“Basically, the council will be sending recommendations to the governor regarding the state's cyber defense priorities and to see where the political realm can help to remove or mitigate these threats,” Togashi says.

With 28 council members and more than 50 advisory members, the council will deliver a comprehensive strategy plan to Holcomb by September 2018.

Donnelly low in rankings

Some conservatives have been touting a study that found Sen. Joe Donnelly, D-Ind., to be the least effective Democratic senator during the 2015-16 Congress.

The recently created Center for Effective Lawmaking, a joint project between the University of Virginia and Vanderbilt University, has scored members of Congress according to “proven ability to advance a member's agenda items through the legislative process and into law.”

The center ranked Donnelly last among the 44 Democratic senators in the 114th Congress.

“Hoosiers deserve a Senator who works for them and gets results. The Senate is broken, and Joe Donnelly is a big part of the problem,” Rep. Luke Messer, R-6th, said in a statement about the ratings.

Messer, who seeks to unseat Donnelly in next year's Indiana Senate election, ranked as the 129th most legislatively effective member in the 250-member Republican House majority in 2015-16. The Center for Effective Lawmaking compared lawmakers with colleagues in their own parties.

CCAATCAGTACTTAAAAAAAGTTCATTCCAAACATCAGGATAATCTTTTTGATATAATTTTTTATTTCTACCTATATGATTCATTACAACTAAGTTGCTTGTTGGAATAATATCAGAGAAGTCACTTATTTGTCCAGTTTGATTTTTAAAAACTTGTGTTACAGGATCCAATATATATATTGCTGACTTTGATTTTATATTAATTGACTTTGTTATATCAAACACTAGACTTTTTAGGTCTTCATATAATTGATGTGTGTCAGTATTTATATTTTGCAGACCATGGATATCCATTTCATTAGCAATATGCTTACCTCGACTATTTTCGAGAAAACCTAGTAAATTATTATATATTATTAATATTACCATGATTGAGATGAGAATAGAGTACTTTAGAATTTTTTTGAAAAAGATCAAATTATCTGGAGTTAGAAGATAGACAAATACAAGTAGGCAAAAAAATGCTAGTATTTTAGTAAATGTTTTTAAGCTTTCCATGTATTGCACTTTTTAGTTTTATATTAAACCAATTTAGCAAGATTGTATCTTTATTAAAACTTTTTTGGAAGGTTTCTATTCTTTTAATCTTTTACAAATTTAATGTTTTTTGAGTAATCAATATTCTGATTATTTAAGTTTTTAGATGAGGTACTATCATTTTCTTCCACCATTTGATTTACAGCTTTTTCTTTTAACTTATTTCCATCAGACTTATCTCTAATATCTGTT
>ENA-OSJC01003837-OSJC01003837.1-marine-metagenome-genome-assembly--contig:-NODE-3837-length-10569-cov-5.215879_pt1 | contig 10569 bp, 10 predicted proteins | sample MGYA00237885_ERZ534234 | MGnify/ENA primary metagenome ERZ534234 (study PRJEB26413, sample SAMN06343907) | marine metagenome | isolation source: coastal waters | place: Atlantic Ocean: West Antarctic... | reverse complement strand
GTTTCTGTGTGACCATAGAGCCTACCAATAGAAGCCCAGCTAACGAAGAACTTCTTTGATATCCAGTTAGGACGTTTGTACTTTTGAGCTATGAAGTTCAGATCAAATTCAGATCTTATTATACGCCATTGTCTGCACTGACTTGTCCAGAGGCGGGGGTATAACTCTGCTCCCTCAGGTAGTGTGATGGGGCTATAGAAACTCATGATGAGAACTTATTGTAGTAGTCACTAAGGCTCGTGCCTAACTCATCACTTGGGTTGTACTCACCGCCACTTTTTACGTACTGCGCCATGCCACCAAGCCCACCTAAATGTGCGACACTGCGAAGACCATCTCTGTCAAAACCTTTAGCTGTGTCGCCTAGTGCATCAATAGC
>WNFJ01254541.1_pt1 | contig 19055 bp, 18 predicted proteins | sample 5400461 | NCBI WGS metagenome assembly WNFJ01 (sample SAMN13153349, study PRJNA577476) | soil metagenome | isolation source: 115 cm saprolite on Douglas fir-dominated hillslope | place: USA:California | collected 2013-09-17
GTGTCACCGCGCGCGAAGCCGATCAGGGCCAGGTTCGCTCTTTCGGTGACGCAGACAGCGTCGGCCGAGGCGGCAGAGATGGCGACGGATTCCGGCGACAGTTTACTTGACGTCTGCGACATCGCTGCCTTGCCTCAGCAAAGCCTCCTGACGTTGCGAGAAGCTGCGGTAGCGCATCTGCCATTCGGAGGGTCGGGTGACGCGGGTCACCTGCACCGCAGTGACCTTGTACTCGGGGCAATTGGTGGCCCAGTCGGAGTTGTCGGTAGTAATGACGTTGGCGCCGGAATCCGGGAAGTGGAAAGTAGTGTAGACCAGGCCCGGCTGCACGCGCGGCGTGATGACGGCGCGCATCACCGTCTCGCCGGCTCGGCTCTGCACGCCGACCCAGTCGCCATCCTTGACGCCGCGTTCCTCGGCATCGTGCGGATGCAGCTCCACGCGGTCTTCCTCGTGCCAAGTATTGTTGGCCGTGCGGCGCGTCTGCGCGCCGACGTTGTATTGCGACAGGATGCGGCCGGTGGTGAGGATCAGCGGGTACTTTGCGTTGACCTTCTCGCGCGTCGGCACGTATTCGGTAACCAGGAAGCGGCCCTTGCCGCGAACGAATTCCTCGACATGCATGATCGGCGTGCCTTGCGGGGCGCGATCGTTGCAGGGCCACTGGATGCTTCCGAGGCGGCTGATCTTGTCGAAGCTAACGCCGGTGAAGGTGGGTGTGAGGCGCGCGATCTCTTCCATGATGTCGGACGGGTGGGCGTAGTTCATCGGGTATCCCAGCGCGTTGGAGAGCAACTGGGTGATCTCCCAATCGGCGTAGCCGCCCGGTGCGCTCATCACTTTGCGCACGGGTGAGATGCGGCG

Out of all 100 senators, Donnelly's legislative effectiveness score of 0.136 ranked 98th. Scores were figured according to factors such as whether a bill was acted on by a congressional committee, approved by either the House or the Senate and became law.

Who had lower scores than Donnelly? His fellow Indiana senator at the time, Republican Dan Coats, ranked 99th with a score of 0.074, and former Sen. Jeff Sessions, R-Ala., was 100th with a score of 0.063. Sessions today is the nation's attorney general, and Coats is the director of national intelligence.

Former Rep. Marlin Stutzman, R-3rd, ranked 242nd in legislative effectiveness among House Republicans, with a score of 0.069. Former Rep. Todd Young, R-9th, who this year succeeded Coats in the Senate, scored 1.591 and ranked 74th in the House GOP.